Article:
A love story set in a post-searise and post-Earthquake Easter Seaboard. Abendones, and re-settled, but really that's just backdrop to the story. Maybe a bit too drawn out for my taste, but impressive and affecting.

Commando Jugendstil and Tales from the EV Studio – Viam Inveniemus aut Faciemus
Fictionalised life, telling how the command pulls together to save a village cut off in deep snow with its heating out of action. Commando Jugendstil (10/10 points for the name!) is a real-life Solarpunk collective, EV Studios “a posse of emigrant Italian writers”, bringing the vision of the Commando to life in writing and comics.

Tessa Fisher – Recovering the Lost Art of Cuddling
Not half as cuddly as the title suggests, with the protagonist nearly getting herself killed in a Blizzard after venturing out to save a neighbour without heating. Good storytelling. Also – author describes herself as 'possibly the world's only openly trans lesbian astrobiologist'. It has a certain ring to it, no?

Jennifer Lee Rossman – Oil and Ivory
Climate Change Weather Extremes vs age-old migration patterns, and indigenous livestyles vs eco-destroying resource extradition – I loved the story, despite some heavy-handed similes and the forced, abrupt ending. A writer to look out for.

Thomas Badlan – Orchidaceae
Trying not only to keep the genetic richness of the world alive from the vault in Svalbard, but also to trying to re-populate it after the end of the global ice age which followed global warming: has humanity really learned anything? Affecting, and very very real question. I would have answered it differently...

Lex T. Lyndsay – The Things that Make It Worth It
Putting personal conflicts behind oneself, and make it snow, for the first time in 100 years, for the centennial of the Green Revolution which blew away the old structure – the things that make it worth it, eh? Neat story.

R. Jean Mathieu – Glâcehouse
A longer story, set in a world with runaway climate change, which preserves native special (and winter, snow, et al) in huge cold houses (see title for clever naming!). And about Gallic snootyness towards a smart-arse, know-it-better student. Very entertaining.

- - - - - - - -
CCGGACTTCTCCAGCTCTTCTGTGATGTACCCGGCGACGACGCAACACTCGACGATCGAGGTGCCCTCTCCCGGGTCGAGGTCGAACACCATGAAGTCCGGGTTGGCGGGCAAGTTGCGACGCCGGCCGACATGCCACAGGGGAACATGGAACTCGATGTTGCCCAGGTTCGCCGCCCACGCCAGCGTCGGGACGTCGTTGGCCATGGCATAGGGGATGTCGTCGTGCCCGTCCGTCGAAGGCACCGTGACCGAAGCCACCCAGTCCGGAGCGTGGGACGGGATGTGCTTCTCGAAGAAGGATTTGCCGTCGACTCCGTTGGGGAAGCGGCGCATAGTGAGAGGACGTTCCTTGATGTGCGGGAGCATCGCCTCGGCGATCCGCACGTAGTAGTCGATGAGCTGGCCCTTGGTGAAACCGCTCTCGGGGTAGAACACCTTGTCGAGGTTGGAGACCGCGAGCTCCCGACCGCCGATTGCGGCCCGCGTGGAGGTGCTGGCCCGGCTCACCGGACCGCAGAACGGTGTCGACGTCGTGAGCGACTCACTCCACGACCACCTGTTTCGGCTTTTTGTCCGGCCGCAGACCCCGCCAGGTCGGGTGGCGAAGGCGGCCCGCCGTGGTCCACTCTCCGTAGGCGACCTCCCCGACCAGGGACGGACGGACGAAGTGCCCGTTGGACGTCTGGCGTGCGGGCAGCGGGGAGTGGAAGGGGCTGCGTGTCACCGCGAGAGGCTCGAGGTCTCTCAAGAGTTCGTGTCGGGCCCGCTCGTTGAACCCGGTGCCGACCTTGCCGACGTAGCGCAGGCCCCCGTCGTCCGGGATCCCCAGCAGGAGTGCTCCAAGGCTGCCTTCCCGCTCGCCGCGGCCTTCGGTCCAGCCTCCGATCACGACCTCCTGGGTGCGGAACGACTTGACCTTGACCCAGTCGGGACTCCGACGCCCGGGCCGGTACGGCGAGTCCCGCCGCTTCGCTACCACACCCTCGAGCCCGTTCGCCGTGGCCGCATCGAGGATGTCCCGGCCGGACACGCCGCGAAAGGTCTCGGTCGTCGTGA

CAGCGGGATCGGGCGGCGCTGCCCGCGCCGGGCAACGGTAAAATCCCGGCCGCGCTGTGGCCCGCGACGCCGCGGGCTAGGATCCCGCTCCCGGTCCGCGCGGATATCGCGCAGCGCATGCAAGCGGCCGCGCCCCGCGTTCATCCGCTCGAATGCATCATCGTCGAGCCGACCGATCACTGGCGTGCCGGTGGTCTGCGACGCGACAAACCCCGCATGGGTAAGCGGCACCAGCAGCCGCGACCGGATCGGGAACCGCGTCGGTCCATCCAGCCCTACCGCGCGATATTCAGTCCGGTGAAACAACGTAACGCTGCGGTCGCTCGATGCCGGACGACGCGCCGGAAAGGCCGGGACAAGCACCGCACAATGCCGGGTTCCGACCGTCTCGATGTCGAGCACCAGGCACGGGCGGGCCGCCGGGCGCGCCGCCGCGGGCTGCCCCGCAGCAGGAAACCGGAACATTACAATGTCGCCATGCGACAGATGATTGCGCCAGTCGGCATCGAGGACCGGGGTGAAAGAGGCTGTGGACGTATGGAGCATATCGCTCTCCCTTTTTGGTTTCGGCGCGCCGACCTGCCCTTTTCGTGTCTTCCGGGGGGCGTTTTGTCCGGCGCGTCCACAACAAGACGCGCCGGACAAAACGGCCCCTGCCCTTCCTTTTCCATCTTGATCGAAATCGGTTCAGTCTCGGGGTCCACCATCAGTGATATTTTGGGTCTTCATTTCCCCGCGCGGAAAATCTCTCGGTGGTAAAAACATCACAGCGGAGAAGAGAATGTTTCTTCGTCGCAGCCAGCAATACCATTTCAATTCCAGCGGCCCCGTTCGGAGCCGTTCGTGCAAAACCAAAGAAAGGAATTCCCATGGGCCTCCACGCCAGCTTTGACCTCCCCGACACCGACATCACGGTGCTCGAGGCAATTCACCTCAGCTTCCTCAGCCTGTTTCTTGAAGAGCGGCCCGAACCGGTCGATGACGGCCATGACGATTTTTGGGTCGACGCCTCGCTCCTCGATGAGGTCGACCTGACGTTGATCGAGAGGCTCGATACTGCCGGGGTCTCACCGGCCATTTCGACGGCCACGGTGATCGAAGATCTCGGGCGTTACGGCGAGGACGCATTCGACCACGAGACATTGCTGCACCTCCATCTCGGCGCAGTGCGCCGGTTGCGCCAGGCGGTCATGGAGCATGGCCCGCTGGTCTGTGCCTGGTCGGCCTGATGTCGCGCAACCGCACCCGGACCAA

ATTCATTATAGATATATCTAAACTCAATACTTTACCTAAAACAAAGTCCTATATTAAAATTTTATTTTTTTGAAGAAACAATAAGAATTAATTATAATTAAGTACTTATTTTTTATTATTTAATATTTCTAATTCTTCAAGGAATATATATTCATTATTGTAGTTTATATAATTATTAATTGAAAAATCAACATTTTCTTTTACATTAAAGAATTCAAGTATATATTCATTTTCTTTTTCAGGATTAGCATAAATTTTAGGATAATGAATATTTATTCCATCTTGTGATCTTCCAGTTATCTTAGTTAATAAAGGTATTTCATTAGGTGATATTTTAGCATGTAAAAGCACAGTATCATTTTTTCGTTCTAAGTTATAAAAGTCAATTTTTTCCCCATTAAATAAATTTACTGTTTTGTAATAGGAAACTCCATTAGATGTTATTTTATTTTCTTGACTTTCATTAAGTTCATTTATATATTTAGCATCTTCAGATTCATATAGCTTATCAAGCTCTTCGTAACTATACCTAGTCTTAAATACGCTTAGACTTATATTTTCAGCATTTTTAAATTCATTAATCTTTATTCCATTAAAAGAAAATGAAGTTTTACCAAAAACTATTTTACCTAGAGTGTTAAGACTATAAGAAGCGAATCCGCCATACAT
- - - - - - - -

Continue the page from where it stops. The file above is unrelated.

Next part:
Brian Burt – Snow Globe
A tale of outsiders and derring-do in a setting of sovereign tribal territory around Lake Superior, with floating cities in a loose association of (native) nations.
From an award-winning SF writer – and I'd love to see more stories set in this world!

Jerri Jerreat – Rules for a Civilization
A future school in Toronto, properly messed-up weather, and a teacher trying to deal with a class bully. Maybe a touch inwards-facing and self-indulgent, but great and absorbing storytelling.

Catherine F. King – On the Contrary, Yes
Two stories, intertwined. A space traveller, visiting the Earth the abandoned as doomed in the far past. And a local girl, competing in the local, eco-focused community in the annual ice-carving festival for the first time, taking over a family tradition from her Grandmother.
Interesting, absorbing and affecting, set in a world I'd love to hear more of.

Andrew Dana Hudson – Black Ice City
There's no fixed ice sheet at the North Pole anymore. But human ingenuity fuses one together for the New Year's celebrations – some kind of Burning Man festival set on ice instead of the desert. And interspersed with very realistic political wrangling about how to heal Earth and move onwards.
Grand storytelling and imagination; and I'd love to know what the author is smoking ;-)

Overall, I hear you ask? Great stuff, I guess. Some of it can be repetitive given the restricted topic, and the positivity and cooperativity swings between refreshing and annoying depending a bit on how it is handled, but this comes recommended, both for style and content, but also for being a bit different.


More by Sarena Ulibarri

Title: Solarpunk Winters
Editor: Sarena Ulibarri
Series: Glass and Gardens
Series Number: 2
Reviewer: Markus
Reviewer URL: http://thierstein.net
Publisher: World Weaver Press
Publisher URL: http://www.worldweaverpress.com
Publication Date: 2020
Review Date: 200301
ISBN: 2940156531141
Pages: 265
Format: BN/ePub
Topic: Solarpunk
Topic: Winter

Thanks to the publisher for the review copy.